There are many reasons that Mike Pence was considered for and agreed to become Donald Trump’s vice president in 2016. Actually, there are only a handful of reasons: Pence was of no threat to Donald Trump, has the political charisma of a dead rodent, and has the ego of someone who believes they are the Messiah.
Pence is hoping that he can parlay the fact that he was almost killed because of Donald Trump while also pretending to remain loyal to Donald Trump into some kind of nomination for president in 2024. It is a delusional position, but Mike Pence has never been called not delusional.
On Wednesday, Pence went on CNBC's Squawk Box to offer up his expertise on economics and decided to bring up the mythical deficit. Would Mike Pence sidestep the harsh fact that the Republican Party and its big business overlords want to privatize everything? No, he would not. Would Mike Pence distinguish himself from Sen. Mitch McConnell, Speaker Kevin McCarthy, and criminal-in-waiting Donald Trump by talking about cutting Social Security and Medicare? Yes, he would.
In fact, he would up the ante and expose even more of the conservative movement's best-laid plans.
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Mike Pence led off with a classic fiscal conservative straw man statement: “I'm glad to see the Republican majority saying we need to use this debt ceiling to start us back in the direction of fiscal discipline. But look, we all know where the real issue is in terms of long-term debt for the United States.” What’s the real issue, Mike? Is it the explosive billionaire’s windfall in our country’s tax codes, created during Pence’s time as vice president? No, you silly billy!
“And that is that while I respect the speaker's commitment to take Social Security and Medicare off the table for the debt ceiling negotiations, we've got to put them on the table in the long term.” Teehee. We have got to cut those “entitlements,” as conservatives call them. “Entitlements” are what we all pay into so we aren’t destitute when we are older. “Entitlements” like health care and retirement.
CNBC’s Andrew Ross Sorkin loves this kind of thing, as do most people who host shows that make money by pretending the whole economy works for people—when in reality, it mostly only works for those who host business shows and … people wealthier than people who host business shows. Sorkin asks Pence if he’s talking about cutting “entitlements,” and Pence tries to sidestep this by saying people don’t really understand why they should let Republicans cut things like Medicare and Social Security.
For the briefest of moments, Sorkin has a real question:
“I'm just curious what's on the table for you on entitlements? What's on the table?”
It is here that Pence begins explaining how expansive the term “entitlements” really is for conservatives, before quickly abandoning answering the question. “Well, I think it begins with education.”
Some might argue that Pence was saying “education” to purposefully obfuscate the fact that he wants to get rid of Social Security and Medicare. But let’s remember the plans proposed under Vice President Pence. Those were the billionaire Betsy DeVos days of taking public money away from public education to fund extremist religious schools.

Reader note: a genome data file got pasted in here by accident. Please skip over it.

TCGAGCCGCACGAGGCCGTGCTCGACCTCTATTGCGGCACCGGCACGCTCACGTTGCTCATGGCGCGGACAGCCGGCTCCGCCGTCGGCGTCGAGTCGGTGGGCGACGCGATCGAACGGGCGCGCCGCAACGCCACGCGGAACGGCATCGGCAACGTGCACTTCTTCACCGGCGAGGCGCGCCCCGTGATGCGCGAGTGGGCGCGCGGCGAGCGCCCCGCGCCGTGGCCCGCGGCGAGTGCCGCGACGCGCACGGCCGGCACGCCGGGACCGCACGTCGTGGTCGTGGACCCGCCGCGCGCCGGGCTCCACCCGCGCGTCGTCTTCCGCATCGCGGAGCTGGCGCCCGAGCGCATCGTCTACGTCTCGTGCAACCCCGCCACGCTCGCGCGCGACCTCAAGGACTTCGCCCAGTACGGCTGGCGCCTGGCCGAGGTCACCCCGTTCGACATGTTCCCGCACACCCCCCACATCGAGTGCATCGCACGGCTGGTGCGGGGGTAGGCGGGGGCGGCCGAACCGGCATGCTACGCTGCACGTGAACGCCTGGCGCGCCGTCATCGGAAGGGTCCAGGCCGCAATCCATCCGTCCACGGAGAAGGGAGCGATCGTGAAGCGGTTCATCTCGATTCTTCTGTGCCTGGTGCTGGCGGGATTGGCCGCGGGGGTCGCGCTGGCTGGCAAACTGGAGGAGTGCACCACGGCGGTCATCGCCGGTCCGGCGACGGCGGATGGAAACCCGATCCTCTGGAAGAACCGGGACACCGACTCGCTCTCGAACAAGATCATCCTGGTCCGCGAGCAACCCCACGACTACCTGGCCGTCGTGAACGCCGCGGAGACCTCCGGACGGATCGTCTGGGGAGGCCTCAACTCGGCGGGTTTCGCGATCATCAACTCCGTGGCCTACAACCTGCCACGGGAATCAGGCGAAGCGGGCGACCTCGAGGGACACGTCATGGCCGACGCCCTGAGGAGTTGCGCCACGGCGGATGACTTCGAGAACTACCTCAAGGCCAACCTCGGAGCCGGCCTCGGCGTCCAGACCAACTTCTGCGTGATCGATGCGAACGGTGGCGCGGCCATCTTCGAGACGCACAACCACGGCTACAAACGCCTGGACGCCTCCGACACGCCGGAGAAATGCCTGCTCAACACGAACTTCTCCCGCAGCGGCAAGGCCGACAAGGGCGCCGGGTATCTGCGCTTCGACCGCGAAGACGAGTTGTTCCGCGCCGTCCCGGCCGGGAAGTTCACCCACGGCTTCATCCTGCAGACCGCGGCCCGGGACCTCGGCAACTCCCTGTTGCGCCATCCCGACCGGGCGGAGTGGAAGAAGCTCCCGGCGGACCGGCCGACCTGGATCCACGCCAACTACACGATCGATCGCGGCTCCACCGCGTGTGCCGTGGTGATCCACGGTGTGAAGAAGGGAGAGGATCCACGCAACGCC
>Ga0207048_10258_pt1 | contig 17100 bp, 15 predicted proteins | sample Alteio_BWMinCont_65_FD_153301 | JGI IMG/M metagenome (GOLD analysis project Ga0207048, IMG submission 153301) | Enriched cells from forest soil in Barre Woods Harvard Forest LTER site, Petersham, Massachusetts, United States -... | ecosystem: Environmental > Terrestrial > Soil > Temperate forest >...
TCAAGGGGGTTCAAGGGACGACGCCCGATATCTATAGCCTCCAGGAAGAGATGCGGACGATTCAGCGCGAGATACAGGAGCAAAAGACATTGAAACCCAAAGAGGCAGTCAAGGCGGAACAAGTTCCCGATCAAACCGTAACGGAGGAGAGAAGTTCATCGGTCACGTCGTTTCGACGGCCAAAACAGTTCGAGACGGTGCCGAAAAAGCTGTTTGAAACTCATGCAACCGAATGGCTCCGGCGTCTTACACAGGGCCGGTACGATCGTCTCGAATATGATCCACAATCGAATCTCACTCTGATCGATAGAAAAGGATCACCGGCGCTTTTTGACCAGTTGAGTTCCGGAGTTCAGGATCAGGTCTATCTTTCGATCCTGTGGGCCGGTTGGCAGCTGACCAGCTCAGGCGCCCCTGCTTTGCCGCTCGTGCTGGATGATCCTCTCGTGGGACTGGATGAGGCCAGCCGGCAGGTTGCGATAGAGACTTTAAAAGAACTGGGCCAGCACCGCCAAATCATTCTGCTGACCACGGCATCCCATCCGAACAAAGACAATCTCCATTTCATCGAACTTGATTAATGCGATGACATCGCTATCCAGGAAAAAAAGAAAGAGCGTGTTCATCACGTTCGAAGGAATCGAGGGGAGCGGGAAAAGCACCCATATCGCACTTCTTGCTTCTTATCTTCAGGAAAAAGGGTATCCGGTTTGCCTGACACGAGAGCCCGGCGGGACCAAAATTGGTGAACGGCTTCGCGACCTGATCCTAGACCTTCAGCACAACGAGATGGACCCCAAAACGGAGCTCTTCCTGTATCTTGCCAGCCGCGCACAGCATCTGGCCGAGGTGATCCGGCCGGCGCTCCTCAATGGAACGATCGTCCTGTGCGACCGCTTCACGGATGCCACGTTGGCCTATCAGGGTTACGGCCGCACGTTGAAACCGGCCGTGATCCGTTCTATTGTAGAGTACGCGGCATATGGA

Pence swerves back into talking about the mythical trillion-dollar deficit and how it’s a big number that people need to “look at,” and then blathers about having new grandchildren who will be saddled with a big mythical deficit when they are older if Pence and other conservatives aren’t able to fully dismantle our public education system and turn our country in a Christian conservative theocracy run by billionaires. I mean, that’s the logic of it all.
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Yes, electing the president by popular vote is possible! Joining us on this week's episode of The Downballot is former Vermont legislator Christopher Pearson, an official with National Popular Vote, the organization advocating for states to adopt a compact that would award their electoral votes to the presidential candidate who gets the most votes nationwide. Pearson walks us through the mechanics of the compact, debunks some common misconceptions, and lays out future steps toward hitting the required 270 electoral votes for the agreement to come into force.
Co-hosts David Beard and David Nir also mark The Downballot's one-year anniversary (if you can believe it) by unwrapping a present from the New York Senate, which just shot down Gov. Kathy Hochul's unacceptably conservative pick for the state's top court in epic fashion. In addition, the Davids preview key races coming up next week in Wisconsin and New Hampshire and dive into a brand-new data set from Daily Kos Elections' Stephen Wolf showing just how out of balance the Senate is: Republicans haven't won the popular vote since 1998 but have still controlled the chamber half the time since then.